Rep. Marc Rhoades stepped down as chairman of the House Appropriations Committee on Monday after publicly questioning the House leadership’s proposed school finance solution.
Some conservative lawmakers say the plan put forward by House leaders, House Bill 2774, allots too much new money to schools and fails to tie funding to reforms or performance. On Monday, they targeted an amendment that proposes to cut virtual schooling by 50 percent, or $14 million.
The Legislature faces a July 1 deadline to close gaps in funding between school districts after a March 7 decision by the Kansas Supreme Court.
Rhoades, R-Newton, had sought unsuccessfully to include a series of reforms – including a rapid expansion of charter schools – in a previous version of the bill.
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He was tasked with overseeing the House bill as chairman of the Appropriations Committee and said Monday that he could not do that.
In a statement, he said that the House leadership’s funding plan was unsustainable and that it had “gone through numerous alterations outside the committee process without the committee once having worked the bill.” He also has questioned attaching $129 million as the amount needed to close disparities in local option budget and capital outlay money, the two areas the court identified as inequitable.
“None of the spending is tied to measurable education outcomes,” Rhoades said in his statement. “I regret I see no option but, respectfully, to resign as chair of appropriations to allow leadership to move forward.”
The House leadership’s plan will require about $94 million in new money, according to the Kansas Legislative Research Department.
The resignation came just before the committee embarked on two days of hearings on the bill, which House leaders had hoped to have in place before the Legislature adjourns at the end of this week for a break.
House Speaker Ray Merrick, R-Stilwell, issued a short statement Monday that announced Rep. Gene Suellentrop, R-Wichita, as the committee’s new chairman and appointed Rep. Joe Seiwert, R-Pretty Prairie, to fill the empty committee seat.
“I regret that Representative Rhoades came to this decision. I respect Marc and had complete faith in his abilities as chair. However, we will continue to move forward and work on an education plan that makes school funding equitable across the state,” Merrick said.
Suellentrop, who had been vice chairman of the committee, said he hoped to get a bill passed out of the committee “within a matter of a couple days.” He predicted the bill might be ready for the House floor by Wednesday morning.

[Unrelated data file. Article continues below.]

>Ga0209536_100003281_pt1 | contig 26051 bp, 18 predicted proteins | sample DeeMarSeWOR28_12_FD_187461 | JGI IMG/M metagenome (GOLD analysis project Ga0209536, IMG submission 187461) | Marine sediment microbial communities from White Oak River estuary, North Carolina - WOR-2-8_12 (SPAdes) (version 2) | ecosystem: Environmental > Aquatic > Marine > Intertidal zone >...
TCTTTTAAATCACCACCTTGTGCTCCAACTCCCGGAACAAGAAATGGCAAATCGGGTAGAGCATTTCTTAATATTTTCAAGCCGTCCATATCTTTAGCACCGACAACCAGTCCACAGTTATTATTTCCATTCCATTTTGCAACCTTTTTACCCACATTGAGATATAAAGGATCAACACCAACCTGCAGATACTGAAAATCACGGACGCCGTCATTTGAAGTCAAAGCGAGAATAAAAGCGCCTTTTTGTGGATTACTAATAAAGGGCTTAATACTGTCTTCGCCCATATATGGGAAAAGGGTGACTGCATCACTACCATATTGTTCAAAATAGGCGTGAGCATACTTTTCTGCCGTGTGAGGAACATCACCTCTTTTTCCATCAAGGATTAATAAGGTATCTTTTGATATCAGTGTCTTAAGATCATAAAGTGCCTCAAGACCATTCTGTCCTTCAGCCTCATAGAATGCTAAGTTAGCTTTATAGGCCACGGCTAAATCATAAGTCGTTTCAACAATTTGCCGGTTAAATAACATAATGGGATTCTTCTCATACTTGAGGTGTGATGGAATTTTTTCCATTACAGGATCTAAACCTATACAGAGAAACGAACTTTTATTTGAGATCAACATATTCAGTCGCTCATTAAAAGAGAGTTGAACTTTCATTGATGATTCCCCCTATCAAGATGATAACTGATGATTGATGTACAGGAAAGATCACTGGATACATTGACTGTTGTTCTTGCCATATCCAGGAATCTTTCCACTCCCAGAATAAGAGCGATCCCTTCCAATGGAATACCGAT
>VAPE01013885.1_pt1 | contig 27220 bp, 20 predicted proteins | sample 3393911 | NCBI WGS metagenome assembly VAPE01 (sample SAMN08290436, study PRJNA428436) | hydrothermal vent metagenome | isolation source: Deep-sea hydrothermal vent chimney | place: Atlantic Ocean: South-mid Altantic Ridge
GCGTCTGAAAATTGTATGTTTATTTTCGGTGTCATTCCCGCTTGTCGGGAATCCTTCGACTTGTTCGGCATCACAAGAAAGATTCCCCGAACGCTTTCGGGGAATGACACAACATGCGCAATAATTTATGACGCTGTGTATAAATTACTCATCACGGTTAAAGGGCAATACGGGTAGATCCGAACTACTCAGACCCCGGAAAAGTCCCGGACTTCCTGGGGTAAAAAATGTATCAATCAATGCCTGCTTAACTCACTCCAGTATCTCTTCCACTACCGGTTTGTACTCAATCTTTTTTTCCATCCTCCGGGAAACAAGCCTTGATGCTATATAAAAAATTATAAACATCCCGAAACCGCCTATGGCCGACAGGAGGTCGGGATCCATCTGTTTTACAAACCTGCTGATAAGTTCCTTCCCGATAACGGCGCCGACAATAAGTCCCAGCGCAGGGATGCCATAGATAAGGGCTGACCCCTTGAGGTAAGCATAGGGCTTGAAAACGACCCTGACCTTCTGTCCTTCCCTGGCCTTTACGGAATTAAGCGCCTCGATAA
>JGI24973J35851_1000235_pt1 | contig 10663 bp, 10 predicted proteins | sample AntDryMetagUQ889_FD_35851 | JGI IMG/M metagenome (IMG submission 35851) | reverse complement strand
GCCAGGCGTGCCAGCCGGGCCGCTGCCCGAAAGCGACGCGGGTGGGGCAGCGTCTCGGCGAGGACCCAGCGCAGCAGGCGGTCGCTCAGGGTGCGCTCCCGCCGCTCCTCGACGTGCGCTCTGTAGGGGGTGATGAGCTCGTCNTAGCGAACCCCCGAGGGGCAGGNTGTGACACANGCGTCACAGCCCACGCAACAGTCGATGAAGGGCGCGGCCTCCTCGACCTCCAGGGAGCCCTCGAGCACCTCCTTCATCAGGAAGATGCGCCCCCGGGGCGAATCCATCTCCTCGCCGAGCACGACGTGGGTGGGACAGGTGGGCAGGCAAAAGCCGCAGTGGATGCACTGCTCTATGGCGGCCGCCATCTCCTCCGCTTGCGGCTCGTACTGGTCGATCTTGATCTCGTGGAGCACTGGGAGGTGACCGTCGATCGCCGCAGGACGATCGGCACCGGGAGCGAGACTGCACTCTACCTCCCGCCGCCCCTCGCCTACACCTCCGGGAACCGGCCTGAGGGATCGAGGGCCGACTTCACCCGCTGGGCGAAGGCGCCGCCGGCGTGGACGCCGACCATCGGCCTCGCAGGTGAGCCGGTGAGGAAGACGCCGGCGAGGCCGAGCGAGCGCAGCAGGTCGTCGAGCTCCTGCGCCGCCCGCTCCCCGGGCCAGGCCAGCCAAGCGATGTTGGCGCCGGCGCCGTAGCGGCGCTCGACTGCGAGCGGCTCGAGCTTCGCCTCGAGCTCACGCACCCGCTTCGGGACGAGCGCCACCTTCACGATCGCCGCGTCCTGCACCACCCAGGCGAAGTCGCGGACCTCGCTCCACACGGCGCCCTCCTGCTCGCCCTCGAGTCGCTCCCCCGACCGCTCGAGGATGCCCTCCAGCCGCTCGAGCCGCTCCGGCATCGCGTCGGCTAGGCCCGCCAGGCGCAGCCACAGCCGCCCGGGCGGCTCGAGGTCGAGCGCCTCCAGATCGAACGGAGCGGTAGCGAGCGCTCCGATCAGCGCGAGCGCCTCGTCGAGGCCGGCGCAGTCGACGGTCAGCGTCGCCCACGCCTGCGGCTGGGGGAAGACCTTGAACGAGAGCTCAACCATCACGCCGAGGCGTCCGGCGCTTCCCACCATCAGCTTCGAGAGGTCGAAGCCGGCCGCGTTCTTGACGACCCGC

Virtual schools cut
An amendment introduced at the request of the House leadership would reduce spending for virtual schools, among other things, to help free up cash in the education budget. That would put the House bill more in line with a plan floated by the Senate leadership last week.
“I think there’s been a lot of that effort to come to some sort of an understanding by leadership on both sides, perhaps even with the governor, and the balloon amendment that’s been introduced has been a request of leadership to move this bill forward, and that I will pursue,” Suellentrop said.
Rep. Kasha Kelley, R-Arkansas City, another member of the committee, complained last week that the House leadership’s plan did not include enough reforms. On Monday, she objected to cutting funding for virtual schools.
“You have students out there who need a different setting, and frankly, if we’re interested in educating all students in Kansas, far be it for us to take those additional settings away,” she said.
She cited testimony from parents of virtual school students who contended their children did not have their needs met in traditional public schools but are now flourishing in virtual schools. Kelley said cutting virtual schools might force those students to go back to traditional public schools.
“Does it really make sense to … put them back into a more expensive system that they don’t function well in?” Kelley said.
Rep. Brett Hildabrand, R-Shawnee, tweeted that he would not support a bill that cuts virtual schools.
During morning and afternoon meetings, parents from around the state testified before committee members, begging them to rethink the virtual schools cut.
Some said their children had been bullied at traditional public schools, while others said that it had allowed them to continue their education despite health problems.
Michelle Otte, a mother of four boys, said her son Jacob, who has Asperger’s syndrome, has done better with online learning because he faces less distraction than in a traditional classroom.
“My children deserve to continue to flourish in a school. It is a public school that is meeting all of their individual needs. Virtual school works for them,” she said. She said a 50 percent cut could force her sons’ virtual school, InSight School, to close.
Heather Kobach, wife of Secretary of State Kris Kobach, got up with her young daughters and warned the committee that the funding cut would cause virtual schools to close.
With tears in her eyes, Kobach described herself as a “home-schooling mother who is part of the virtual school system.”
“It’s the one opportunity that supplies choice in public schools,” she said, contending that virtual schools bring “market forces” to K-12 education by offering competition to “bricks and mortar schools.”
Both the Kansas Association of School Boards and the Kansas National Education Association warned against taking funds from other pots of money to satisfy the court’s order for equity.
Mark DeSetti, spokesman for the Kansas National Education Association, said legislators were considering a 50 percent cut without any study of what virtual schools cost to run. He asked the committee to pass a clean bill that does not make reductions to any part of the budget, as the Democratic plan would do.